Drawing on my book Rajasthan: An Oral History – Conversations with Komal Kothari and excerpts from the documentary film Jhadu Katha (Broom Stories), directed by Navroze Contractor, I will reflect on the social processes and interrelationships connecting material culture, caste and develop ment, as represented in the most humble and inconspicuous of objects in everyday life: the broom. Outlining some of the central principles of Kothari’s empirical research, grounded in a critical observation of rural material and cultural practices, I will focus on how orality catalyzes new modes of thinking through an interconnectedness of diverse contexts of traditional knowledge systems. How are these systems linked to both the hereditary and mutant manifestations of caste, and to what extent are the means of livelihood supported by these systems open to social development and new engagements with the market?These questions will be problematized through a sharing of two different kinds of research – one linked to the writing of oral history and the other to the making of a film in which the voices of people are pivotal to the overall narrative. In both cases, ‘orality’ is constructed, subject to the immediacies and political choices of editing and framing. Within these protocols of different kinds of documentation, how does one tell the stories of the broom in everyday life? And how do they resonate within the larger political and social matrix of materiality, caste, and development operating in Rajasthan and beyond?In the spirit of a conversation, these questions will be thrown open to the audience for discussion, who will be encouraged to think aloud on how an object as seemingly folkloric as a broom is actually embedded in some of the most pressing contemporary realities of our times, relating to survival, ecology, humiliation, self-respect and resilience.
Rustom Bharucha is Professor of Theatre and Performance Studies in the School of Arts and Aesthetics at the Jawaharlal Nehru University in New Delhi. He is the author of several books including Theatre and the World, The Question of Faith, In the Name of the Secular, The Politics of Cultural Practice, Rajasthan: An Oral History, Another Asia: Rabindranath Tagore and Okakura Tenshin and the forthcoming Terror and Performance.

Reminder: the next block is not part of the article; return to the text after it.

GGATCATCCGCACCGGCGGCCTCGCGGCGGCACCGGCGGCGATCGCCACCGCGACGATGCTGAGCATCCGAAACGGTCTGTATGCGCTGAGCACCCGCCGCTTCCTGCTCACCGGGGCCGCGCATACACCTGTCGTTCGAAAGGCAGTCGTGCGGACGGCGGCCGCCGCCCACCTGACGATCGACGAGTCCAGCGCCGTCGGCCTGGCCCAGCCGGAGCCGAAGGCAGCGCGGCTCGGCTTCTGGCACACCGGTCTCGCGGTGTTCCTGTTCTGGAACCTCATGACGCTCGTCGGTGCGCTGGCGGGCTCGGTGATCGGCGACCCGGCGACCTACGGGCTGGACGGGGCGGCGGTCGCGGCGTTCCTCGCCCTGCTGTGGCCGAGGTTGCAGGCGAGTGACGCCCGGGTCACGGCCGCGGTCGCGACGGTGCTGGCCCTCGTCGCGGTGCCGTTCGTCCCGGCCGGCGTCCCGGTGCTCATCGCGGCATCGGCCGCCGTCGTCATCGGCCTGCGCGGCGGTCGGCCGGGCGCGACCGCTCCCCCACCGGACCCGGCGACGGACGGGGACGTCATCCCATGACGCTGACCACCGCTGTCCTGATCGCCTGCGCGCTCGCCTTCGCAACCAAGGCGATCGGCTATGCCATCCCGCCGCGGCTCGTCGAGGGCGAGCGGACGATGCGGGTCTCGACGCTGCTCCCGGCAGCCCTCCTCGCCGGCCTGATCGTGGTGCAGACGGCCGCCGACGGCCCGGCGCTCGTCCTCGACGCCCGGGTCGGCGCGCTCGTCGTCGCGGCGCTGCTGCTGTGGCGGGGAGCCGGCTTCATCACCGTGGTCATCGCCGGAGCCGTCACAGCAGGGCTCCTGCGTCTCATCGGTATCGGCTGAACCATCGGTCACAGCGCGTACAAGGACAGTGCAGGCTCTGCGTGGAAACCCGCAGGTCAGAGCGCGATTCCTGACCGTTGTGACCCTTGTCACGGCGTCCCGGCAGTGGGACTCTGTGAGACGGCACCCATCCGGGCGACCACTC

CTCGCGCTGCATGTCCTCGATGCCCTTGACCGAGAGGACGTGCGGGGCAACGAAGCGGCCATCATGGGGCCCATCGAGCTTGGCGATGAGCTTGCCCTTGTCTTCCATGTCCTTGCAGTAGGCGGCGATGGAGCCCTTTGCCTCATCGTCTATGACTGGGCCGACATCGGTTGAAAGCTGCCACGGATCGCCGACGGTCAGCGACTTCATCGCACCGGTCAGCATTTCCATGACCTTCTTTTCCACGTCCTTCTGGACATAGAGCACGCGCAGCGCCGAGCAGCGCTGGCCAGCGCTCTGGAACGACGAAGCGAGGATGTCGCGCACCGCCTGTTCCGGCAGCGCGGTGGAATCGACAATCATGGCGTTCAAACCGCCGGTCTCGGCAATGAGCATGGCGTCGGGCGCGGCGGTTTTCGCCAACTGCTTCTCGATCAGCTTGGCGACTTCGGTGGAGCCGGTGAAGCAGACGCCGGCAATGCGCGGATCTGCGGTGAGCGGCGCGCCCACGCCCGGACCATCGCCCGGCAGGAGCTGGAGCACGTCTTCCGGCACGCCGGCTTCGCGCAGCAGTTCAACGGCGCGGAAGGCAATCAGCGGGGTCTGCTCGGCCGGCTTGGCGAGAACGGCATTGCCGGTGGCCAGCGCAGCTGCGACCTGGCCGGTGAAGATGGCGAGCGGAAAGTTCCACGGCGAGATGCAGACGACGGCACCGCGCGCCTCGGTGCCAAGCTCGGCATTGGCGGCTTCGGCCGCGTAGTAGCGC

The Recolonisation of the Indian Mind
About the Lecture
In a seminal lecture, subsequently published as "Swaraj in Ideas" in 1929, KC Bhattacharya lamented the impact of Western education on India. In deeply evocative language he wrote', it 'induces certain habits of soulless thinking which appear like real thinking. Springing as these do from a rich and strong life - the life of the west - they induce in us a shadow mind that functions like a real mind except in the manner of genuine creativeness'. In this lecture I will return to the three ideas in this statement (i) the organic link between a cultural life and an intellectual life, (ii) a shadow mind and creativity, and (iii) resistance to this induction. The issue to be explored is whether we today are faced with a recolonization of the Indian mind or whether we live in a plural knowledge universe where there are remote possibilities of recolonization.
Professor Peter Ronald deSouza taught political science at Goa University for 16 years and has been with CSDS, Co-Directing Lokniti since 2003. He has written on Panchayati Raj and the 'second wind' of democracy in India, party hopping, and the party system in India, electoral violence and its sources, Dalits and discrimination, trust and political institutions, and freedom from fear and human security. His abiding interest is in threats to freedom of expression in democratic polities and in issues of righting historical wrongs. In addition to numerous articles he has edited two books, Contemporary India: Transitions (Sage, 2000) and India's Political Parties (with E. Sridharan, Sage, 2006). He was one of the three principal investigators of a five nation study on the State of Democracy in South Asia (2006). deSouza has served as an expert for the UGC on political science, for SSRC on a survey of social sciences, and has been a consultant on matters of governance, rural decentralization, equality, and discrimination for the World Bank. He was Director, Indian Institute of Advanced Study, Shimla between 2007 and 2013.